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Bernadette Brennan

Bernadette Brennan

Bernadette Brennan is a former Senior Lecturer in the Department of English at the University of Sydney, and a former President of the Association for the Study of Australian Literature (ASAL). Dr Brennan has published widely on various aspects of Australian literature. She is currently working on a critical biography of Helen Garner.

Bernadette Brennan reviews 'Draw Your Weapons' by Sarah Sentilles

August 2017, no. 393 23 July 2017
‘Thinking is my fighting.’ Virginia Woolf Sarah Sentilles’s Draw Your Weapons is one of the most erudite, original, and thought-provoking books I have ever read. A philosophical and moral meditation on pain, torture, and the violence of war – part memoir, part history, even a kind of secular prayer – this book asks us to look at terrible human darkness while also celebrating the ways i ... (read more)

Bernadette Brennan reviews 'The Last Garden' by Eva Hornung

June-July 2017, no. 392 29 May 2017
The epigraph to the first chapter of Eva Hornung’s The Last Garden speaks of Nebelung, a time of great prosperity, joy, and hope for new life. Over the page, Hornung shatters any sense of well-being with an extraordinary opening sentence: ‘On a mild Nebelung’s afternoon, Matthias Orion, having lived as an exclamation mark in the Wahrheit settlement and as the capital letter at home, killed h ... (read more)

The Testament of Mary (Sydney Theatre Company)

ABR Arts 23 January 2017
The opening scene of the The Testament of Mary sets the tone of this excellent production and dramatises brilliantly Colm Tóibín’s radical reassessment of Mary as the Mother of God. Elizabeth Gadsby’s dark marble set, bordered by a red velvet rope, holds one empty chair, one empty cardboard box. Two stairs lead to a tall, seemingly solid marble arch. A sepulchre? No. When the lights come up, ... (read more)

Speed-the-Plow (Sydney Theatre Company)

ABR Arts 14 November 2016
There has been considerable media hype about Rose Byrne’s return to the Sydney stage in the STC’s new production of David Mamet’s Speed-the-Plow. When she does finally appear, as Karen, the somewhat gormless temporary secretary to the newly promoted movie executive Bobby Gould (Damon Herriman), she is a delight. But it is Damon Herriman who is the real star of this production. Speed-the-Plo ... (read more)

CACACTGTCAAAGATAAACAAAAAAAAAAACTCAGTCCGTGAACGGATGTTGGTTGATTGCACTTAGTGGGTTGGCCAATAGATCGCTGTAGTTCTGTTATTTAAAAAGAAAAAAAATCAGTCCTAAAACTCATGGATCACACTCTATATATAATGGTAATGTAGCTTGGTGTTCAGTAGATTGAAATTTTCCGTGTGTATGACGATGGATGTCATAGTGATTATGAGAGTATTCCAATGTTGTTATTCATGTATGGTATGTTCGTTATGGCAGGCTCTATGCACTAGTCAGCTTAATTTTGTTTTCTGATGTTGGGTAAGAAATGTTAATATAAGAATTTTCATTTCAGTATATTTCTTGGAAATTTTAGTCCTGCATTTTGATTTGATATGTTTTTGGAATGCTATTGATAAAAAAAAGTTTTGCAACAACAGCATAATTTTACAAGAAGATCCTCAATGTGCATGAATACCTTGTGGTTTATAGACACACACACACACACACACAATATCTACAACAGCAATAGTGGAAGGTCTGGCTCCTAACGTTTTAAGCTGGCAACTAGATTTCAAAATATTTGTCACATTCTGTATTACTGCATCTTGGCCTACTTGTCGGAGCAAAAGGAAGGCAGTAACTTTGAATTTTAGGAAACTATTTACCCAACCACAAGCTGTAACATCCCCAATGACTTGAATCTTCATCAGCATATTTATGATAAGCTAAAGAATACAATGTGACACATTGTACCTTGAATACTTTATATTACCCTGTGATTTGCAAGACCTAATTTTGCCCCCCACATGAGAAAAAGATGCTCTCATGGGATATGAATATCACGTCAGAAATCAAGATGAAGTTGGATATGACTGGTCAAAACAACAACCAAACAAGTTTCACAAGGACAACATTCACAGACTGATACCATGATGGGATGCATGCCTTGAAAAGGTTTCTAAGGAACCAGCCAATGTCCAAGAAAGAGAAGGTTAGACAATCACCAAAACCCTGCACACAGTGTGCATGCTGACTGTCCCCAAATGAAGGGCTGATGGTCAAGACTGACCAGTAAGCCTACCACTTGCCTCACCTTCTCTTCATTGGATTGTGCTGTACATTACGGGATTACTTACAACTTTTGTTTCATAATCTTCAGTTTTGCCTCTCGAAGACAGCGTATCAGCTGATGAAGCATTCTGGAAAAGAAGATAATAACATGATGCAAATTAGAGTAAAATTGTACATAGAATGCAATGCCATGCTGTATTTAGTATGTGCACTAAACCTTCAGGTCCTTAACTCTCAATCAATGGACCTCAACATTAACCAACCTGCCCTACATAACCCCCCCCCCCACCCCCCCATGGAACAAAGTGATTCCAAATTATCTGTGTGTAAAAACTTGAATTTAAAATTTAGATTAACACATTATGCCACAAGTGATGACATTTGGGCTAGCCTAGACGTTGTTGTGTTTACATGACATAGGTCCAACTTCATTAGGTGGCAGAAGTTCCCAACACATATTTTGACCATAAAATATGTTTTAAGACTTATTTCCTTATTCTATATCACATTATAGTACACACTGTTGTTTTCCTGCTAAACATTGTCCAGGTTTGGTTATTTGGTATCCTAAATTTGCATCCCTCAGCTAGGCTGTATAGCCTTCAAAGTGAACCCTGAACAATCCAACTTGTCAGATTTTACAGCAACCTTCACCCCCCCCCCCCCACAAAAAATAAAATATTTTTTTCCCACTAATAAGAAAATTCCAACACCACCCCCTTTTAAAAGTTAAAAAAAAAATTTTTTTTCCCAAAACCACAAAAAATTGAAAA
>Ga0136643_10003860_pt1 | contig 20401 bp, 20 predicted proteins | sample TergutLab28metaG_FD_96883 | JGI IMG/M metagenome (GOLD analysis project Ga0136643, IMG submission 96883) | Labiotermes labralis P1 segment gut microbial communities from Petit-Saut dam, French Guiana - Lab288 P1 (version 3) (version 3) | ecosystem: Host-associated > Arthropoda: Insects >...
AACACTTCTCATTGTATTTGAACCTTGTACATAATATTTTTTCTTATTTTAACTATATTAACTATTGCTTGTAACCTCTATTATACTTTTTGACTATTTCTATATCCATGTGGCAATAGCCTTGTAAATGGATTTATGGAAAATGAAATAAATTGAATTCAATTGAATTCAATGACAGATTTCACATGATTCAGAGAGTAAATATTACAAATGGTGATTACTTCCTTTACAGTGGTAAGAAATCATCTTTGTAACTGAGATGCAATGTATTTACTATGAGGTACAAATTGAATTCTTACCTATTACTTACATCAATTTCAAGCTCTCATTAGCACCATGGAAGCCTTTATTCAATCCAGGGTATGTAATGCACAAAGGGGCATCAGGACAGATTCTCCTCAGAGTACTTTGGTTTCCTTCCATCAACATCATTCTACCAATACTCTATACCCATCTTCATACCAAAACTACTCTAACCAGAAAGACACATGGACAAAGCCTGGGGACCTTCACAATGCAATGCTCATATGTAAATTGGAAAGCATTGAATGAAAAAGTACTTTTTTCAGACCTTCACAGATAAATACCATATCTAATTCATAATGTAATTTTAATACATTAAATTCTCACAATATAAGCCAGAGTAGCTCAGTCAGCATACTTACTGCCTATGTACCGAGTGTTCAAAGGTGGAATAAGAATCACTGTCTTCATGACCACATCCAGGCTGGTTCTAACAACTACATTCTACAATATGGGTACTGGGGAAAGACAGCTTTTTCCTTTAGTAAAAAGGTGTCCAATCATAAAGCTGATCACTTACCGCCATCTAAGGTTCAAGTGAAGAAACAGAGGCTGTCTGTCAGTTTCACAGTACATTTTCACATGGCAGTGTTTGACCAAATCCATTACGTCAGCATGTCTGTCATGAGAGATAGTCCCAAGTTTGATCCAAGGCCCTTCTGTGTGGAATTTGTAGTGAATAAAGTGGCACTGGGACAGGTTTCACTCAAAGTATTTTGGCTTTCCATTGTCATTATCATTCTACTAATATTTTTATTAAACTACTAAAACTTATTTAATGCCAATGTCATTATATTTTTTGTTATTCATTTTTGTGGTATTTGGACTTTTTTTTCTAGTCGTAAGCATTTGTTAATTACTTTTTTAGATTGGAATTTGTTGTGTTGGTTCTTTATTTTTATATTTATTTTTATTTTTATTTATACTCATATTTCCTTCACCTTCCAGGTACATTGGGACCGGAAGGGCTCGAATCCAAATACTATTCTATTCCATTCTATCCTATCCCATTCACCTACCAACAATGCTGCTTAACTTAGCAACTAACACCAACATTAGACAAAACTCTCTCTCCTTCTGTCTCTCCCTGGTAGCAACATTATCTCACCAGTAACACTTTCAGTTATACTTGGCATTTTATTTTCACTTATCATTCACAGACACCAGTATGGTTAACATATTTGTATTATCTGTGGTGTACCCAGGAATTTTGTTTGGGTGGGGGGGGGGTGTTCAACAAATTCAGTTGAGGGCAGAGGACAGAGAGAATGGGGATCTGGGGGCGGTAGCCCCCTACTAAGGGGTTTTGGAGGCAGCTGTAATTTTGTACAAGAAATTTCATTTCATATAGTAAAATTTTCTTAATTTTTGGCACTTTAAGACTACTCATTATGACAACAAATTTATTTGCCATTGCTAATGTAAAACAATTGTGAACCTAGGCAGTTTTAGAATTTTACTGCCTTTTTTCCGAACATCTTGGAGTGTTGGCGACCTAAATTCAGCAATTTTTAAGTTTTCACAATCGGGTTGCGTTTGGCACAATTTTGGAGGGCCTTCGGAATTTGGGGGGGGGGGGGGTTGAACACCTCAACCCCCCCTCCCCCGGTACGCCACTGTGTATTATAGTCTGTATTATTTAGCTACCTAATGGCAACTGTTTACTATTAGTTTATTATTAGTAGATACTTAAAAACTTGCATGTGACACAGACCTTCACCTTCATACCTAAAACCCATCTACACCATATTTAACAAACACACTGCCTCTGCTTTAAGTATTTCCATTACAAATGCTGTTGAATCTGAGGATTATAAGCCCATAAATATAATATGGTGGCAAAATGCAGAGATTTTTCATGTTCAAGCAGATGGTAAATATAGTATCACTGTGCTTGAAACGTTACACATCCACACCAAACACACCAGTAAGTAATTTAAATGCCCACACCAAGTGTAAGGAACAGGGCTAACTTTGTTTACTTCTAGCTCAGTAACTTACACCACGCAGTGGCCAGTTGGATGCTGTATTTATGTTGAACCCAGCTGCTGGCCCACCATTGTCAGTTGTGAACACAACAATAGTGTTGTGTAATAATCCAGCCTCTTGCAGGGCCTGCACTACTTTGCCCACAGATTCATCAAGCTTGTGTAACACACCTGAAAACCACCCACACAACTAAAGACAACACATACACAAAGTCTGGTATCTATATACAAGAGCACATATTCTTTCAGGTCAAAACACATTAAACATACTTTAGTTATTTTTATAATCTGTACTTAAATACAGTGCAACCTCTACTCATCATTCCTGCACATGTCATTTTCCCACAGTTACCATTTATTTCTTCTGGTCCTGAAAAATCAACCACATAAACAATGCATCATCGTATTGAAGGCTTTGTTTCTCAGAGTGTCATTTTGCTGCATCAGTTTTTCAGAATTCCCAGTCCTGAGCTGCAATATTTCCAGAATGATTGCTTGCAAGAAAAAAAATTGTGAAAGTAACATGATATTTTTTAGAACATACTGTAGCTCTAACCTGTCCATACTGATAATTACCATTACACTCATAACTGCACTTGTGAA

Bernadette Brennan reviews 'A Companion to the Works of Kim Scott' edited by Belinda Wheeler

September 2016, no. 384 22 August 2016
In 2004 Kim Scott delivered the prestigious Herbert Blaiklock Memorial Lecture to a predominantly academic audience at the University of Sydney. Provocatively, he began by saying that he did not know much about Australian literature; the literature of this country did not reflect his experiences or his sense of identity. It certainly was not the literature of his country. Scott wanted to question ... (read more)

Bernadette Brennan reviews 'A Few Days in the Country and Other Stories' by Elizabeth Harrower

December 2015, no. 377 25 November 2015
It is gratifying to witness the renewal of interest in Elizabeth Harrower's fiction. Last year, In Certain Circles, Harrower's fifth novel, written in 1971, was finally published. Now, for the first time, a collection of her short fiction is available. Earlier versions of five of the twelve stories from A Few Days in the Country and Other Stories, were published during the 1960s and 1970s in Austr ... (read more)

Bernadette Brennan reviews 'Second Half First' by Drusilla Modjeska

November 2015, no. 376 26 October 2015
Twenty-five years ago, Drusilla Modjeska's Poppy reimagined boldly the possibilities for Australian memoir. Modjeska recounts in her new memoir, Second Half First, how in her inaugural appearance at a writers' festival she was on a panel discussing autobiography with two established British writers, Victoria Glendinning and Andrew Motion. Poppy was written but not yet released. Feeling at a disadv ... (read more)

Bernadette Brennan reviews 'One Life' by Kate Grenville

April 2015, no. 370 26 March 2015
Kate Grenville’s mother, Nance Gee (née Russell), was an extraordinarily resourceful, resilient, and interesting woman. Born in 1912 to ill-matched, working-class parents and surviving a childhood lacking in stability and opportunity, she went on to become an inspirational mother, businesswoman, and teacher. Some years after her death in 2002, Grenville began sorting through Nance’s papers an ... (read more)

Reading Australia: 'The Children's Bach' by Helen Garner

May 2015, no. 371 24 March 2015
‘For our house is our corner of our world … If we look at it intimately, the humblest dwelling has beauty.’Gaston Bachelard, The Poetics of Space (1958) Houses, and their domestic spaces of intimacy and negotiation, sit at the core of Helen Garner’s early fiction. Most often they are large, communal houses in Melbourne’s Carlton or Fitzroy, places where a generation of youngish cou ... (read more)

Bernadette Brennan reviews 'In Certain Circles' by Elizabeth Harrower

May 2014, no. 361 27 April 2014
In her 2013 interview with Ramona Koval, the octogenarian Elizabeth Harrower expressed an unreserved confidence that her novels ‘deserved to be found and … would be found’ by future generations of readers. There is no doubt that Harrower’s fiction deserves to be known, but without the initiative of Text Publishing these works may well have slid into obscurity. To date Text Classics have re ... (read more)
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